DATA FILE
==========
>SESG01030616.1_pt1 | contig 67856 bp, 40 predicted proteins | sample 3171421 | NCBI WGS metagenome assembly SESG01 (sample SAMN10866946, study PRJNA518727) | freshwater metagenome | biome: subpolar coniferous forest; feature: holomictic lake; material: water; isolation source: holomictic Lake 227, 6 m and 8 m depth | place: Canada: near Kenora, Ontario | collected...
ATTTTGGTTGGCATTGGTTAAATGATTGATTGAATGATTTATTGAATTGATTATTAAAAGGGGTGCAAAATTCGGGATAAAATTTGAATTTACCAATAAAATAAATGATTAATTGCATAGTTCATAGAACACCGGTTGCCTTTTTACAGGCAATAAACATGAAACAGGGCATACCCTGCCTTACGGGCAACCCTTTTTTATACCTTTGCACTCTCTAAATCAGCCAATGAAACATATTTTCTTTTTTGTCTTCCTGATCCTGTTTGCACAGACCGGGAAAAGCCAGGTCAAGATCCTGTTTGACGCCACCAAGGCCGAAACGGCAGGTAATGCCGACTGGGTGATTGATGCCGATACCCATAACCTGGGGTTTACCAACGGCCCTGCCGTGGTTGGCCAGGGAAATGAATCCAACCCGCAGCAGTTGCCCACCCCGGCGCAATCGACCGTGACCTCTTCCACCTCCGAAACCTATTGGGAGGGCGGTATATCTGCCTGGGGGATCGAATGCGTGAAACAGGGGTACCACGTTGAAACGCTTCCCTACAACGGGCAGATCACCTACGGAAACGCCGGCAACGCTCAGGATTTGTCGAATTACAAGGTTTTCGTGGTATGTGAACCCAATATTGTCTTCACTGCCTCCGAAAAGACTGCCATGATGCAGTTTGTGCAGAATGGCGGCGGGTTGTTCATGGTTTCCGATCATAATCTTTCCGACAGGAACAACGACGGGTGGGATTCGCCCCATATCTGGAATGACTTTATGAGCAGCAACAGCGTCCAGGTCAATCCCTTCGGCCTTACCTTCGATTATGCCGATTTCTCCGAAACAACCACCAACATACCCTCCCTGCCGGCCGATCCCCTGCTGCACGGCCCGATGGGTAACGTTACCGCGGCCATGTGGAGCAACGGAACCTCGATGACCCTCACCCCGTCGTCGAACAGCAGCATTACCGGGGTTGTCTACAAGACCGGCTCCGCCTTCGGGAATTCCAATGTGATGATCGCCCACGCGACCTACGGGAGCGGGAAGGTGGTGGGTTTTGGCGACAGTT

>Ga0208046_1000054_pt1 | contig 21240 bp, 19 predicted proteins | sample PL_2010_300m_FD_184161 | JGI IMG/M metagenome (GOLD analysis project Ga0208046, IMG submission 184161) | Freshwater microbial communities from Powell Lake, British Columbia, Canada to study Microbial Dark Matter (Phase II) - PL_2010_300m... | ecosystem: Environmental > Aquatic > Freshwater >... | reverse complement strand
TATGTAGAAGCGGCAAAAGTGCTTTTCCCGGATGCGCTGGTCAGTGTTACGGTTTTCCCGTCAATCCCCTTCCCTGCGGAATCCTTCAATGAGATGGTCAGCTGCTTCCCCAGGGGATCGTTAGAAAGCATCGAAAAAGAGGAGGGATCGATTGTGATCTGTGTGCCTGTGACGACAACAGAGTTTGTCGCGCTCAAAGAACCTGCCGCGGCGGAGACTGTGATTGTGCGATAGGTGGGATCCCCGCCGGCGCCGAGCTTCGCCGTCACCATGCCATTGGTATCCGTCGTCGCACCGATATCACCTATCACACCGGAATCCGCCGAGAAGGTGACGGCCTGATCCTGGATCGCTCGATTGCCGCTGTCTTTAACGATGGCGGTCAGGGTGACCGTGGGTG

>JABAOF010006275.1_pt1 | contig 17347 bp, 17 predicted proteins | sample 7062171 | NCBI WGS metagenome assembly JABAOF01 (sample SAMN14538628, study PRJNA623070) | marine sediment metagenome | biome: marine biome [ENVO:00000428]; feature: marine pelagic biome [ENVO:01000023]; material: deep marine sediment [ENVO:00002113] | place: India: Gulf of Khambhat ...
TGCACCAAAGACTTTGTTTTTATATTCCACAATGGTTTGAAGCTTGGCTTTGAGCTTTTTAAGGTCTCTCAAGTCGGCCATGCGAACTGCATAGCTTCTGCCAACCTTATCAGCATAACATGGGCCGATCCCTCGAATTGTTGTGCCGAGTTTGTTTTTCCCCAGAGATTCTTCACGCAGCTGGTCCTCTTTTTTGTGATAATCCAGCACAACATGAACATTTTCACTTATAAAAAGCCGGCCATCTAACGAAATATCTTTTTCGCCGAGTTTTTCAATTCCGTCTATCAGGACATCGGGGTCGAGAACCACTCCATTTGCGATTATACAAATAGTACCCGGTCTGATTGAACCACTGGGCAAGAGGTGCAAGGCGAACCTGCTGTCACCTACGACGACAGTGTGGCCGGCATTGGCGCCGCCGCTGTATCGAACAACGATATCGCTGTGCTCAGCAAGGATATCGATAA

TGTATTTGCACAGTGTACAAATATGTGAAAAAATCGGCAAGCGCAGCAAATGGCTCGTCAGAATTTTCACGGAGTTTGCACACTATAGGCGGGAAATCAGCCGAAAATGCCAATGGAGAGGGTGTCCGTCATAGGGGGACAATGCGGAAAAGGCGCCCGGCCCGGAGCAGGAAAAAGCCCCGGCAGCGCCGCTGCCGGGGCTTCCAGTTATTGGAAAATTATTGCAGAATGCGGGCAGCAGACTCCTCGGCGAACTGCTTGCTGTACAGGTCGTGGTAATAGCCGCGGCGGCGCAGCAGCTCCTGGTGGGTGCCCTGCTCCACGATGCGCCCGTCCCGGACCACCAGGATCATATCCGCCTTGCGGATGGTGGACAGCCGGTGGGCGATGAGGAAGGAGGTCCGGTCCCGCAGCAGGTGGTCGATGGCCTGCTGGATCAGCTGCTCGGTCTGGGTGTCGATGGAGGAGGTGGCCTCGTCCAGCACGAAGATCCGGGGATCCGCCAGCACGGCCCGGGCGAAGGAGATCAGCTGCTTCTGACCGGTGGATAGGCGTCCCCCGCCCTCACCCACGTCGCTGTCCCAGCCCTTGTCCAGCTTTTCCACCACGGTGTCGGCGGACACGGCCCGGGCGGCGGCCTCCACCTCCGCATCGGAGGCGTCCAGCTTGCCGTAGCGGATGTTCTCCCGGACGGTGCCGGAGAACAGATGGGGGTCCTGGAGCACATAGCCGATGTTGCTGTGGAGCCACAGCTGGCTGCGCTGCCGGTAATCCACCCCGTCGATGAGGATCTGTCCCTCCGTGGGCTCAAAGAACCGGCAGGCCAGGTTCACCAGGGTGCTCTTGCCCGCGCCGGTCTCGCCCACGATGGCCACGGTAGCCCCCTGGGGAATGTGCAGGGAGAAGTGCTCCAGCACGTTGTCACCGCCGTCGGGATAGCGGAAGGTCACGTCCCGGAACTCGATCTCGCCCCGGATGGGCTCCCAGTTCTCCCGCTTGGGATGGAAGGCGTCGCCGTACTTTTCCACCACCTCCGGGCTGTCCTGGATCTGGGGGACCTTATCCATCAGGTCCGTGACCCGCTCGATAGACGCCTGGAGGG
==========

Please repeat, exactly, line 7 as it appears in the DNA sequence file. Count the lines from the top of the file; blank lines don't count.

TGTATTTGCACAGTGTACAAATATGTGAAAAAATCGGCAAGCGCAGCAAATGGCTCGTCAGAATTTTCACGGAGTTTGCACACTATAGGCGGGAAATCAGCCGAAAATGCCAATGGAGAGGGTGTCCGTCATAGGGGGACAATGCGGAAAAGGCGCCCGGCCCGGAGCAGGAAAAAGCCCCGGCAGCGCCGCTGCCGGGGCTTCCAGTTATTGGAAAATTATTGCAGAATGCGGGCAGCAGACTCCTCGGCGAACTGCTTGCTGTACAGGTCGTGGTAATAGCCGCGGCGGCGCAGCAGCTCCTGGTGGGTGCCCTGCTCCACGATGCGCCCGTCCCGGACCACCAGGATCATATCCGCCTTGCGGATGGTGGACAGCCGGTGGGCGATGAGGAAGGAGGTCCGGTCCCGCAGCAGGTGGTCGATGGCCTGCTGGATCAGCTGCTCGGTCTGGGTGTCGATGGAGGAGGTGGCCTCGTCCAGCACGAAGATCCGGGGATCCGCCAGCACGGCCCGGGCGAAGGAGATCAGCTGCTTCTGACCGGTGGATAGGCGTCCCCCGCCCTCACCCACGTCGCTGTCCCAGCCCTTGTCCAGCTTTTCCACCACGGTGTCGGCGGACACGGCCCGGGCGGCGGCCTCCACCTCCGCATCGGAGGCGTCCAGCTTGCCGTAGCGGATGTTCTCCCGGACGGTGCCGGAGAACAGATGGGGGTCCTGGAGCACATAGCCGATGTTGCTGTGGAGCCACAGCTGGCTGCGCTGCCGGTAATCCACCCCGTCGATGAGGATCTGTCCCTCCGTGGGCTCAAAGAACCGGCAGGCCAGGTTCACCAGGGTGCTCTTGCCCGCGCCGGTCTCGCCCACGATGGCCACGGTAGCCCCCTGGGGAATGTGCAGGGAGAAGTGCTCCAGCACGTTGTCACCGCCGTCGGGATAGCGGAAGGTCACGTCCCGGAACTCGATCTCGCCCCGGATGGGCTCCCAGTTCTCCCGCTTGGGATGGAAGGCGTCGCCGTACTTTTCCACCACCTCCGGGCTGTCCTGGATCTGGGGGACCTTATCCATCAGGTCCGTGACCCGCTCGATAGACGCCTGGAGGG